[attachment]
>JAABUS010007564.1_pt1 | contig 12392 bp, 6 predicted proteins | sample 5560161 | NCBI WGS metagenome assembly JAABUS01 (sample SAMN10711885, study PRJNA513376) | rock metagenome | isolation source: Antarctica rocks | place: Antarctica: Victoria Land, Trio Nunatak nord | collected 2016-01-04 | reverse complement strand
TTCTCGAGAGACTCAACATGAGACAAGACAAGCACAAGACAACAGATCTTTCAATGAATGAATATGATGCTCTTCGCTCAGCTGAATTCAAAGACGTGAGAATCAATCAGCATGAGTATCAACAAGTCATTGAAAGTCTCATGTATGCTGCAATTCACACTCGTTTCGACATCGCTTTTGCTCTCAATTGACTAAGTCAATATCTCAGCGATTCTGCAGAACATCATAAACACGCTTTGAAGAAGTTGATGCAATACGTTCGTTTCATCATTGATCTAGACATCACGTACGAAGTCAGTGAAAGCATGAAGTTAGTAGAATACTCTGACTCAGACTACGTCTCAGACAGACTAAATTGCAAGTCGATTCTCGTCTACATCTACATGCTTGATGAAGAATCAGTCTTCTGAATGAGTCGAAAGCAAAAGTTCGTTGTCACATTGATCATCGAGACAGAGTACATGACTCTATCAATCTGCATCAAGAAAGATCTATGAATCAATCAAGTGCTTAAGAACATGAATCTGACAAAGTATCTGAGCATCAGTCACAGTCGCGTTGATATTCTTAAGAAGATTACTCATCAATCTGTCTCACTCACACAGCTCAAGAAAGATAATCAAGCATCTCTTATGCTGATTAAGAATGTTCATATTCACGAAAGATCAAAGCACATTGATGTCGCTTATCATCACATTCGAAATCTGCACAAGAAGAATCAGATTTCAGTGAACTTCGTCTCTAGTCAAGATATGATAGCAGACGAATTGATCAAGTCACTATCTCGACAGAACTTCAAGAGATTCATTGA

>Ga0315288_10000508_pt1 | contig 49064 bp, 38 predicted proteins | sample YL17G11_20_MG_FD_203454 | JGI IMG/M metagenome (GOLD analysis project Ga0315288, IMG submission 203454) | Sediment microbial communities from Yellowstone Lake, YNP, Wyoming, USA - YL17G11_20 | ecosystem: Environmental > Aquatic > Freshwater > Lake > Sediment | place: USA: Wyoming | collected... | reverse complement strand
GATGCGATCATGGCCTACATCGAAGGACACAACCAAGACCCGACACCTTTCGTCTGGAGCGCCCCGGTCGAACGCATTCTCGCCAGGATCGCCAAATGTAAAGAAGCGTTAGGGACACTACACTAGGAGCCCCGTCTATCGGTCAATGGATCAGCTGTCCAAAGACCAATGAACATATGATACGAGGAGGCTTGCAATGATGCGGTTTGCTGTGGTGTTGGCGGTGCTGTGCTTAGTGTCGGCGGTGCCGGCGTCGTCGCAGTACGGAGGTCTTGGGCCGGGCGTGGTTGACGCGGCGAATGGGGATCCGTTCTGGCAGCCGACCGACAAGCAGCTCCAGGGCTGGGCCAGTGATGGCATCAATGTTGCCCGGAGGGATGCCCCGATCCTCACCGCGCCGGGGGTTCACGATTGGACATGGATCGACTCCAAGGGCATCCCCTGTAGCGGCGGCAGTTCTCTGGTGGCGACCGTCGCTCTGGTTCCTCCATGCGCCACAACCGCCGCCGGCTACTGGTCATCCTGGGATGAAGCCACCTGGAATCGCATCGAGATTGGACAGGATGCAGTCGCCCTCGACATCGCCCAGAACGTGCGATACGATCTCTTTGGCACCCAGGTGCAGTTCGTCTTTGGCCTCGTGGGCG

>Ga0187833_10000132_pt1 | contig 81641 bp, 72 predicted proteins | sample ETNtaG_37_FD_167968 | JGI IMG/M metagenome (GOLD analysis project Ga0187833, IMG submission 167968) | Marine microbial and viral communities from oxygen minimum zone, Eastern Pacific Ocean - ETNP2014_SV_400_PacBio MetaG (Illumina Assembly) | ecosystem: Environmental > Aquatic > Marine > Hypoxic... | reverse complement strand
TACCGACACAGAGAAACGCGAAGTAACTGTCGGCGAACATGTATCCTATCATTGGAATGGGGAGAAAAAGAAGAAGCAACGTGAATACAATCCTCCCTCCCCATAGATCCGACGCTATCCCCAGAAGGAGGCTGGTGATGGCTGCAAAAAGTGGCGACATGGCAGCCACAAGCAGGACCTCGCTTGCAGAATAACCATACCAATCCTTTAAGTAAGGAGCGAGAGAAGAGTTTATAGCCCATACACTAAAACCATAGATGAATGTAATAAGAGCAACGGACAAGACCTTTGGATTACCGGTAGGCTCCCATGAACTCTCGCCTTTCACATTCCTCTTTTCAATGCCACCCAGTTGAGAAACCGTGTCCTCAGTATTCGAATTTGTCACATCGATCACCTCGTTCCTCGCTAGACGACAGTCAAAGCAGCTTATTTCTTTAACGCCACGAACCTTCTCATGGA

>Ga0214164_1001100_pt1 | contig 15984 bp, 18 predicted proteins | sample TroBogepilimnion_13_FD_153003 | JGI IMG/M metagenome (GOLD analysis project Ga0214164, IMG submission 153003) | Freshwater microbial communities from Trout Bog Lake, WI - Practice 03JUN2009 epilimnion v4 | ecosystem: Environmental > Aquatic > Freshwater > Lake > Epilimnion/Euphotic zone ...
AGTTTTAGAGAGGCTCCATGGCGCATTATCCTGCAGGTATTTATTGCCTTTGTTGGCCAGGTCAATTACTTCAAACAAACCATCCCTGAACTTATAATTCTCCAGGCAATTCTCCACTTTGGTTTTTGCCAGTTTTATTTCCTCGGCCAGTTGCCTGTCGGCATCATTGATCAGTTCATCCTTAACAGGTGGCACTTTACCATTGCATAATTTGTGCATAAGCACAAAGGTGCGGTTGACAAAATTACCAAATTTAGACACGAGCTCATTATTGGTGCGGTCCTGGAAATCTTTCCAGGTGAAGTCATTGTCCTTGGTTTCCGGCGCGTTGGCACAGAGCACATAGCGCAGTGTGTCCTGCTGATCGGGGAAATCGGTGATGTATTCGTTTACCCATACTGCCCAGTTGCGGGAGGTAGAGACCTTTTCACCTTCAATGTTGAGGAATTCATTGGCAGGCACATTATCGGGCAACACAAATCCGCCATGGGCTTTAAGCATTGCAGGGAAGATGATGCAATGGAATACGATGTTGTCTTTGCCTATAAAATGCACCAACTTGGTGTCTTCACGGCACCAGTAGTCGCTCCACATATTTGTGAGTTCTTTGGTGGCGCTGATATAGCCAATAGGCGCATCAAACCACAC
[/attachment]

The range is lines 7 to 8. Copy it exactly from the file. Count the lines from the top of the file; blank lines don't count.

>Ga0214164_1001100_pt1 | contig 15984 bp, 18 predicted proteins | sample TroBogepilimnion_13_FD_153003 | JGI IMG/M metagenome (GOLD analysis project Ga0214164, IMG submission 153003) | Freshwater microbial communities from Trout Bog Lake, WI - Practice 03JUN2009 epilimnion v4 | ecosystem: Environmental > Aquatic > Freshwater > Lake > Epilimnion/Euphotic zone ...
AGTTTTAGAGAGGCTCCATGGCGCATTATCCTGCAGGTATTTATTGCCTTTGTTGGCCAGGTCAATTACTTCAAACAAACCATCCCTGAACTTATAATTCTCCAGGCAATTCTCCACTTTGGTTTTTGCCAGTTTTATTTCCTCGGCCAGTTGCCTGTCGGCATCATTGATCAGTTCATCCTTAACAGGTGGCACTTTACCATTGCATAATTTGTGCATAAGCACAAAGGTGCGGTTGACAAAATTACCAAATTTAGACACGAGCTCATTATTGGTGCGGTCCTGGAAATCTTTCCAGGTGAAGTCATTGTCCTTGGTTTCCGGCGCGTTGGCACAGAGCACATAGCGCAGTGTGTCCTGCTGATCGGGGAAATCGGTGATGTATTCGTTTACCCATACTGCCCAGTTGCGGGAGGTAGAGACCTTTTCACCTTCAATGTTGAGGAATTCATTGGCAGGCACATTATCGGGCAACACAAATCCGCCATGGGCTTTAAGCATTGCAGGGAAGATGATGCAATGGAATACGATGTTGTCTTTGCCTATAAAATGCACCAACTTGGTGTCTTCACGGCACCAGTAGTCGCTCCACATATTTGTGAGTTCTTTGGTGGCGCTGATATAGCCAATAGGCGCATCAAACCACAC